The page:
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Categories: Freemasonry

Grand Lodge of California drops recognition of Grand Lodge of Connecticut over ring decision

April 1, 2019 6 comments

Most of you will remember that early in February, Connecticut Freemasons woke up to discover that there now is actually a correct answer to the age-old question of which way to wear one’s ring. The Grand Lodge, tired of the endless debates on Facebook, instructed their DDGMs to quietly “correct” members during their lodge visits so that sitting and past Masters would wear theirs with the points facing out, and those who had never made a trip to the East would have to wear theirs with the points in. The decision was made so that it could be announced and confirmed at the next Grand Lodge annual communication.

Even though the directive is being kept quiet for now, it’s been all over the various Facebook groups, because Freemasons are famous for not being able to keep secrets – so obviously, none of this comes as any surprise.

Now, while the Connecticut Grand Lodge decision is an open secret, it hasn’t been met without some resistance. Naturally there were the usual complainers on the various internet groups in which this was discussed, and several podcasters had some snide comments. However, nobody expected the reaction from the Grand Lodge of California last month:

Whereas the Grand Lodge of Connecticut has cast aside the time immemorial traditions of Freemasons with regard to the correct disposition of the wearing of one’s Masonic ring, and,

Whereas the Grand Lodge of Connecticut has forced upon their members an unnatural and specious decision with regard to the aforementioned,

Be it known that the Grand Lodge of California now holds the Grand Lodge of Connecticut to be in violation of the Ancient Landmarks of the Fraternity, and is now an unrecognized body, and will remain as such until they and their regulations comply with the Landmarks and customs of our order.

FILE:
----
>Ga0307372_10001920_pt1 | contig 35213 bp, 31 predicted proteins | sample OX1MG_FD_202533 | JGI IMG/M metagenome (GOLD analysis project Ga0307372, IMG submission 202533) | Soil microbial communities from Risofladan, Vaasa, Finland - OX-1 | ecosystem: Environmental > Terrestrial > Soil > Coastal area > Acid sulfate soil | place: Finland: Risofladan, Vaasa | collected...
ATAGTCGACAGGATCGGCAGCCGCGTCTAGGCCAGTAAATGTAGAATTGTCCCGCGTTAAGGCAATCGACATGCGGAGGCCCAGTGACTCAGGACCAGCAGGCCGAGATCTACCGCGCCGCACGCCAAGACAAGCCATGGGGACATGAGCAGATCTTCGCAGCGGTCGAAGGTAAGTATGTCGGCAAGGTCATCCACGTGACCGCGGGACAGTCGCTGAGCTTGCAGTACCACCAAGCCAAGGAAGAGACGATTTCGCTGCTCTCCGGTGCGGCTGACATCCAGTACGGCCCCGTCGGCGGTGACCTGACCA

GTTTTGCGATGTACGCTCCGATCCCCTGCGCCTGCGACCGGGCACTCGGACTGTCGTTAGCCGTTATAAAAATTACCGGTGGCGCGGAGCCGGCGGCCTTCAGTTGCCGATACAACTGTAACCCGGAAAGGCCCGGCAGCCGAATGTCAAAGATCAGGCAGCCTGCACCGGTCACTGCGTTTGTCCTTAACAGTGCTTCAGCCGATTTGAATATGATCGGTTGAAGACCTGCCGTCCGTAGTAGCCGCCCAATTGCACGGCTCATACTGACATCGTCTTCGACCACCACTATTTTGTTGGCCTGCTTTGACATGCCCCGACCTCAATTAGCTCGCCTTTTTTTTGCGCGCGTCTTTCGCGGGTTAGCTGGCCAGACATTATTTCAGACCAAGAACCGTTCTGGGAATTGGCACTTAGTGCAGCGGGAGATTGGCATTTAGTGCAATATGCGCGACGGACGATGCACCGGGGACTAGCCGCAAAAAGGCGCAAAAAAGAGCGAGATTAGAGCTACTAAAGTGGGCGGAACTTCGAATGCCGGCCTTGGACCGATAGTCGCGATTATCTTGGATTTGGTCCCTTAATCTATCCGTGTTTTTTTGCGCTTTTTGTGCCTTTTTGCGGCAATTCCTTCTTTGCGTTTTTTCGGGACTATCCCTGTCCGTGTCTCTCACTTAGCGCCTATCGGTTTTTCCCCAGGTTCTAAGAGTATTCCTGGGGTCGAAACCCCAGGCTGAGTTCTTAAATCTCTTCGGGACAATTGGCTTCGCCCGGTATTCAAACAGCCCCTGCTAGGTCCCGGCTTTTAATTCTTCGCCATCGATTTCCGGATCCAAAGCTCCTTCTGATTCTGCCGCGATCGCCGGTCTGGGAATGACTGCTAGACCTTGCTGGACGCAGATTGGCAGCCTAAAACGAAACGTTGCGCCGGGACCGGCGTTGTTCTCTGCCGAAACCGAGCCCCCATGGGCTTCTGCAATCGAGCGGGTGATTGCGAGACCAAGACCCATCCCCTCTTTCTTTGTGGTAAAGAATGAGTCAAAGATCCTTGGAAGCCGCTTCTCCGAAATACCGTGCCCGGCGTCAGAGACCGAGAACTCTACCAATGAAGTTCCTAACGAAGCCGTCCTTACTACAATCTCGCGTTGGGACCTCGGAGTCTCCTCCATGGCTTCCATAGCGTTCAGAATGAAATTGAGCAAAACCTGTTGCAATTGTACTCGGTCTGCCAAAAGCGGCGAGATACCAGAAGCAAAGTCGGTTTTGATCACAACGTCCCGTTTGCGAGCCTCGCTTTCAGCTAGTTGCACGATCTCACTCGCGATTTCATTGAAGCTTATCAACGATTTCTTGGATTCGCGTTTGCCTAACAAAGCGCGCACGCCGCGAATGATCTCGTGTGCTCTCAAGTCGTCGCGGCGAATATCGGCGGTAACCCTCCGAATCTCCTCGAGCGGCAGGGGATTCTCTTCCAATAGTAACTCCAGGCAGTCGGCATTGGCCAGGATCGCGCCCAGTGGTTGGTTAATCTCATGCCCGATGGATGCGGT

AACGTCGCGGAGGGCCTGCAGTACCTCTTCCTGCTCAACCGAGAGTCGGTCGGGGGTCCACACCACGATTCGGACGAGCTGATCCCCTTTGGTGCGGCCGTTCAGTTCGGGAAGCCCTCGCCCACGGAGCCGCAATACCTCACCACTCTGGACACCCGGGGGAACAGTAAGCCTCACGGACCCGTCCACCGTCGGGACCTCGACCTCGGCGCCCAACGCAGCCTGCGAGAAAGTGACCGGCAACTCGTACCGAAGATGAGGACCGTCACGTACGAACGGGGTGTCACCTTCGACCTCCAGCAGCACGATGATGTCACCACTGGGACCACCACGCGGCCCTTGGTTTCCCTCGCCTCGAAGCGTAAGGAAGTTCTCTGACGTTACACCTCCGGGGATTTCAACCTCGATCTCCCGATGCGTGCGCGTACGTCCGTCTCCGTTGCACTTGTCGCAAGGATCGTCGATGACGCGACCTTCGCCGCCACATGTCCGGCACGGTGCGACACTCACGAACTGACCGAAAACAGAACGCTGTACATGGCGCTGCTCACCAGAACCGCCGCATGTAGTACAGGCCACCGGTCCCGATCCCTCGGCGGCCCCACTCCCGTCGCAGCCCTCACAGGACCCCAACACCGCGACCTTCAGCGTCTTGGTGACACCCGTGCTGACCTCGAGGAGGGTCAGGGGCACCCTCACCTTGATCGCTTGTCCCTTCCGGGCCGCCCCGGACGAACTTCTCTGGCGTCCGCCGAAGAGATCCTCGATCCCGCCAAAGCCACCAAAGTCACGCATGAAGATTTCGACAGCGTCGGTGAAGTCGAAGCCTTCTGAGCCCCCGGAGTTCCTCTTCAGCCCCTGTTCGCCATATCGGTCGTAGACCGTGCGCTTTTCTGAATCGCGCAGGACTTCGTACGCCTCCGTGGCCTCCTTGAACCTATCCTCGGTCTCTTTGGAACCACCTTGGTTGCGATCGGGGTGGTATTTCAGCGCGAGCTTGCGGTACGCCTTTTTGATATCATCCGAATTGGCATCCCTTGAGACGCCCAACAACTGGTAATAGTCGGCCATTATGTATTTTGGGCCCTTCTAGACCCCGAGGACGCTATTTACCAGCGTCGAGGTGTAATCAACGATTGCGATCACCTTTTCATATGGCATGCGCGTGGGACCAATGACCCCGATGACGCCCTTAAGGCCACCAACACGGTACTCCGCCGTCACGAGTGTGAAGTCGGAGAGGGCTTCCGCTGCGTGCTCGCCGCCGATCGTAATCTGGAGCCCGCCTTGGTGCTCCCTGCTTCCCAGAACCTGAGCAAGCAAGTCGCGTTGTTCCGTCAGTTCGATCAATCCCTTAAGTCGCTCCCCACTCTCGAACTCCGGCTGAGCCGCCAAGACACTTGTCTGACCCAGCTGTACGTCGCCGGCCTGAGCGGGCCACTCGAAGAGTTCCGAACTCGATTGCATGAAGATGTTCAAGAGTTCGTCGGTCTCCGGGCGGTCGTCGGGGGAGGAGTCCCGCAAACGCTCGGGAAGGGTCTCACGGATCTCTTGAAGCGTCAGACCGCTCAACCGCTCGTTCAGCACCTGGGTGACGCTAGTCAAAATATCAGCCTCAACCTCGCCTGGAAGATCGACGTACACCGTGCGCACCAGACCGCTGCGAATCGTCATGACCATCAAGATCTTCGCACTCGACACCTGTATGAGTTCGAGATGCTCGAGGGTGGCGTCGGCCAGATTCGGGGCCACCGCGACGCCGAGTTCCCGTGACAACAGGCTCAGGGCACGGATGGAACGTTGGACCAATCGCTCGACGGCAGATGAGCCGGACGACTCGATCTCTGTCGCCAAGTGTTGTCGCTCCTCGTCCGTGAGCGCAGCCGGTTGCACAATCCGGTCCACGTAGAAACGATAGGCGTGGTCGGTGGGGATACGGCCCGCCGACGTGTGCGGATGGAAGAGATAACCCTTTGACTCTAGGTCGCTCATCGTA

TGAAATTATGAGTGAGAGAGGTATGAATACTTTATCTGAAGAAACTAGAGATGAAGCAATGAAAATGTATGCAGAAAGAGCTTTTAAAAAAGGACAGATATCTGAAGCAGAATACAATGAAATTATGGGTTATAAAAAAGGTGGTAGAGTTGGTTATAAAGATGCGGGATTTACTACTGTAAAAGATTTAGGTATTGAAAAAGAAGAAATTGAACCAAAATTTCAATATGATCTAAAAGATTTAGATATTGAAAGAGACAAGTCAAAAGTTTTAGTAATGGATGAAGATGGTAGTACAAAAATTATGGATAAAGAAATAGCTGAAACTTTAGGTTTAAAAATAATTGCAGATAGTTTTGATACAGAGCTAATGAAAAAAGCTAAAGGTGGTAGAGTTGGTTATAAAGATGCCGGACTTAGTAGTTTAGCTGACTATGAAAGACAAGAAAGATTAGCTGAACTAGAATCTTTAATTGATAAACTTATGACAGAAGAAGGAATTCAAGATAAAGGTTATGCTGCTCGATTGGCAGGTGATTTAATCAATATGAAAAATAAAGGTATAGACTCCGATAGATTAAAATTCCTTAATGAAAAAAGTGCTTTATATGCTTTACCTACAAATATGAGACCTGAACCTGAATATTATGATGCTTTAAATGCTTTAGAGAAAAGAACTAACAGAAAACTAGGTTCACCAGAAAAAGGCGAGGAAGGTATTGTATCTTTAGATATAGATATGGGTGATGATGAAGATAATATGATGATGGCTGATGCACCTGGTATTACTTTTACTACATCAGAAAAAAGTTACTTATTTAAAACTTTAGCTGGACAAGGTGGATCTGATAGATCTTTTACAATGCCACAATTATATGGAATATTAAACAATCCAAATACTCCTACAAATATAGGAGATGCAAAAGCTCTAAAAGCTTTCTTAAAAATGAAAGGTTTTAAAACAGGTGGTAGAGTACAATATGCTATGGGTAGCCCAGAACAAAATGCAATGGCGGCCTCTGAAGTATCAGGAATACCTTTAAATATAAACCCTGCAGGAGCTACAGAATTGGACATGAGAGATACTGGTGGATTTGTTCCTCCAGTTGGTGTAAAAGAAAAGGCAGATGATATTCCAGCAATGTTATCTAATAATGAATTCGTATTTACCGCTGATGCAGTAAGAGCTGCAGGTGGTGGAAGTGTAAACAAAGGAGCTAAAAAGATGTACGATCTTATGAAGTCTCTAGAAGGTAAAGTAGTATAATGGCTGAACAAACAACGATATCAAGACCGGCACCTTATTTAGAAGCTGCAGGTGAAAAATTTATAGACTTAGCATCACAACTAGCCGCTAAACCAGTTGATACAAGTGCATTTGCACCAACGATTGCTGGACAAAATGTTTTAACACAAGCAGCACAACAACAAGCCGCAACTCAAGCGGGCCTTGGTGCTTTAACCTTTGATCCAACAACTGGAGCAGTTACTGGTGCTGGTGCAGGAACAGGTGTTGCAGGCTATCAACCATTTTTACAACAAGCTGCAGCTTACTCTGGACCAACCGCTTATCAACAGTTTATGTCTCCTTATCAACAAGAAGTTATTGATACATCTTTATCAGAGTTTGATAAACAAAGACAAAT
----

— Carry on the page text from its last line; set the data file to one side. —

Knowing the Grand Lodge of California to be a fairly liberal and progressive minded group, many West Coast Freemasons have expressed surprise that the Grand Lodge has taken such a hard line stance on what is essentially an unenforceable decision that would probably have been rescinded in a year or two. However, others have noted that the Grand Lodge has taken up social justice causes in the past; for example, California no longer uses the term “clandestine” to describe unrecognized lodges or Grand Lodges.

Worse, rumors about the potential dropping of recognition made for tense moments at the Conference of Grand Masters of North America (COGNMA) in February, as many officers from different states quietly aligned, siding with either Connecticut or California.

It is written someplace that “Freemasonry is a progressive science,” but the term was not meant to be used in the modern, political connotation, and it’s unfortunate to see such schisms in our midst. However, we should also keep in mind that much of what we take for granted now were once considered changes, alterations, and deviations from ancient craft masonry.

While no other Grand Lodges have (at this time) indicated that they intend to follow California, traveling men headed to Connecticut should just be aware that some brothers may be paying closer attention to your ring.

In the meanwhile, I’m hopeful that this will blow over, like so many other Freemason fads, and that we can get back to discussing important issues, such as whether it’s better to wear one’s apron under or over one’s jacket.

Categories: Freemasonry, Rings

Grand Lodges need to respond to potential new threat

April 1, 2018 Leave a comment

Most of you are probably aware that the social media world has been rocked by the news that Facebook, Apple, Microsoft, and Google have been secretly recording our voices and using that information to sell to digital marketers who then buy advertising from those large online companies. Ever notice how you’re talking to your coworker about a particular product, and the next day you start seeing ads for that product on Facebook? It’s not a coincidence.